week I was trying to create a new site with DW. Remember I used it for 18 years
and even taught it, but the week working with it was painful. The interface is
just awful, they’ve switched, in an attempt to give access to some of the most
popular features, to not allowing you to create the workspaces as you want. There
may be some special place that you can go to configure it perfectly, but I don’t
have the commitment to jump through hoops.
Get this, I edited something in my CSS in DW, and then changed my mind hit cmd+z to undo. Nothing happened, so I did it again and still nothing, then one more time still nothing. Eventually I gave up and went to the source code side and noticed that I was missing my last entries there. I guess for some reason DW was undoing the source code edits that I made while I was in the CSS. Just imagine how hard it was for me to fix. I couldn’t remember exactly was the last three or four changes that I made were or exactly how many undos I actually did. In that instance, I was so angry and frustrated that I went to my browser and searched Duckduckgo.com for, “why does dreamweaver suck ass?” I was surprised to see a full page of people complaining about DW and how it has gone downhill.
As I’ve mentioned I generally do most of my designing using code and although I didn’t mention it before that for the most part coding is just easier in BBEdit. If you’re not familiar with BBEdit it’s just a simple code editor that gives you some help but doesn’t seem to get in your way. I mention this because another one of my pet peeves with DW is that the highlighting of code is a mess. I literally can’t see the cursor through the highlight and if I can’t see the cursor I don’t know where I am putting my edits. I went through the preferences trying to eliminate the highlighting feature but couldn’t find it. Oh, there were lots of highlighting prefs that I could change, but I couldn’t find the one that was annoying me. In the end I just tried to make due. The highlighting also has the worst tendency to highlight the entire line when I only want to add a comma, or remove a class.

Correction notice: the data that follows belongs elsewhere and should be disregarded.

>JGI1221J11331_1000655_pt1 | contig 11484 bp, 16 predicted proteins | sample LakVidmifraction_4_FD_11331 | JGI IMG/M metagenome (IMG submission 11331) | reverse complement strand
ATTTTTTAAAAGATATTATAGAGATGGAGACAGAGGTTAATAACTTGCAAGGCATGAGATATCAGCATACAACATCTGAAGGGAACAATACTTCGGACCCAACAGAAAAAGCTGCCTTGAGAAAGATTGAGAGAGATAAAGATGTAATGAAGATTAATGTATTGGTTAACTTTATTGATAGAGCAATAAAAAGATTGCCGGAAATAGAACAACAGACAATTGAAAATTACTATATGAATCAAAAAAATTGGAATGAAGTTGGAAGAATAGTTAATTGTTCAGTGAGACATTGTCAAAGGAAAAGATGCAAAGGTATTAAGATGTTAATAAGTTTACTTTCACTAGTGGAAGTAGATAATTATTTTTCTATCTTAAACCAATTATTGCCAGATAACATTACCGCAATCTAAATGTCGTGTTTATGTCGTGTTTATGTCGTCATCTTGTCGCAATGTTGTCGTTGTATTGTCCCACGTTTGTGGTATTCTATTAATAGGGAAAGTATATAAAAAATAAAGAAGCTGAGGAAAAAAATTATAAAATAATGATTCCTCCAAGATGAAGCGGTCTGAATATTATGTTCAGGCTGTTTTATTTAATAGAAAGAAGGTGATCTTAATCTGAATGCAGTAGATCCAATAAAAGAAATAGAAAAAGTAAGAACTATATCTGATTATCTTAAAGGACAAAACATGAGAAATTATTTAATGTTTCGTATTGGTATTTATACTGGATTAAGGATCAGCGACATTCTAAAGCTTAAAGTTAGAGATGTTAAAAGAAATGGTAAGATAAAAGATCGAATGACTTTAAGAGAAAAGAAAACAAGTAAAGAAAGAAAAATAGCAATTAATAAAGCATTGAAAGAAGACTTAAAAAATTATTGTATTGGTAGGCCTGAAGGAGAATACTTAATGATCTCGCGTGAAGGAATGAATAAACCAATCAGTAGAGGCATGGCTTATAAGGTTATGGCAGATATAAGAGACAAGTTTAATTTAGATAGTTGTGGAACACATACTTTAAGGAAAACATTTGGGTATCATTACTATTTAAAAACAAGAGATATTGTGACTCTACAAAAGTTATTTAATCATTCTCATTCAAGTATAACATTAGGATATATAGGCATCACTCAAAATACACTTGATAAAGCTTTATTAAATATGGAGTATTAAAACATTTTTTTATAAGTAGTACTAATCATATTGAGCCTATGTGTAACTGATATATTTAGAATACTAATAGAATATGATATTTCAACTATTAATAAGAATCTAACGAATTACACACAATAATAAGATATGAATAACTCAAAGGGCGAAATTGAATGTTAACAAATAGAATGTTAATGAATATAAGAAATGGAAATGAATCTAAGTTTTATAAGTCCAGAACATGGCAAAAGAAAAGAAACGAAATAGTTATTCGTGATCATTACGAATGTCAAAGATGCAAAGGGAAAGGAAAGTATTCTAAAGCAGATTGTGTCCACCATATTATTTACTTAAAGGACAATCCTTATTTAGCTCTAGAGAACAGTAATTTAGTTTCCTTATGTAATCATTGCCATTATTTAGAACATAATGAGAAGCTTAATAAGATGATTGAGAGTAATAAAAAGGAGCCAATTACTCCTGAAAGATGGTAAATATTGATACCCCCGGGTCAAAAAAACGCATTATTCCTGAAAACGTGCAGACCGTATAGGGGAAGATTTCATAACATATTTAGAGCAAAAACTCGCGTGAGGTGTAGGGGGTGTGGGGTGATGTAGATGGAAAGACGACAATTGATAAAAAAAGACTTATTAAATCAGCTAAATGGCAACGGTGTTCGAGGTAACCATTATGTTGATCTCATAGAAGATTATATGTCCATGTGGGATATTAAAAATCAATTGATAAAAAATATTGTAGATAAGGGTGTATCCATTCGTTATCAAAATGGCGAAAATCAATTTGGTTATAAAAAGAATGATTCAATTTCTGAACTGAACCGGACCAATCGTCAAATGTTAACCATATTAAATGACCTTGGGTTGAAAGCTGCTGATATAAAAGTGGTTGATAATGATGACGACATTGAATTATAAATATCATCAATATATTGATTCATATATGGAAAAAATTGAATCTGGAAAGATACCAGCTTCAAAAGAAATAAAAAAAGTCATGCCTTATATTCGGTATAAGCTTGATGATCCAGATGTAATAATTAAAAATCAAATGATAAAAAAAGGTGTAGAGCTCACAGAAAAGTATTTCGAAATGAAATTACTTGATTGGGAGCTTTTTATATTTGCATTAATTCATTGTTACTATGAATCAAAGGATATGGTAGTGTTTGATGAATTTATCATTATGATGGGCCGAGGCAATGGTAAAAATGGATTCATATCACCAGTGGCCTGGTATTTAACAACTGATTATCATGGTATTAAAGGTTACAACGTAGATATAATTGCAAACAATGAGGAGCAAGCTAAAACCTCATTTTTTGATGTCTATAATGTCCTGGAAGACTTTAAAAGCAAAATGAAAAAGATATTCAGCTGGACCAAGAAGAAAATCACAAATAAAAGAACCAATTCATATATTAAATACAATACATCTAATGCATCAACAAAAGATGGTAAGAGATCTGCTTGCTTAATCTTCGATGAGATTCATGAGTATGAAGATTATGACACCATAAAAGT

Another terrible thing that I have been dealing with today is that DW will not refresh the design window. So I add an image, and it doesn’t show. Think about it, DW’s only function is a what you see is what you get (wysiwyg) editor, but you make changes and nothing happens. It so sad.
Just searching the net looking for people complaining about DW will prove that I’m not exaggerating that Adobe has dropped the ball so to speak on DW. They took a program that was much loved by designers and totally trashed it. Why? I’m not sure. I tend to think that their insatiable goal of updating their software yearly requires that they make changes just to make changes. Who knows for sure, it could be that an up and coming wysiwyg web program has a feature and Adobe adds feels that it needs to add it into DW.
I get the feeling that Adobe is getting ready to discontinue DW. I’ve seen some posts about it and it makes sense since it is almost unusable to all but the most dedicated users. I mean what can they do to fix it, start removing features? It seems logical to just create a new web building program and then discontinue the mess we know as DW. I will still probably have to use it since I need to be able to teach it, but I will not endorse it or use it for my own sites. It just has turned out to be a turd of a program.
kennethcurtis.com is a new site trying something unusual. I am trying to create a site that is about art and technology. The idea is that I consider myself an artist, but I spend probably most of my time working with technology. So both subjects interest me and I'm hoping that I'm not alone.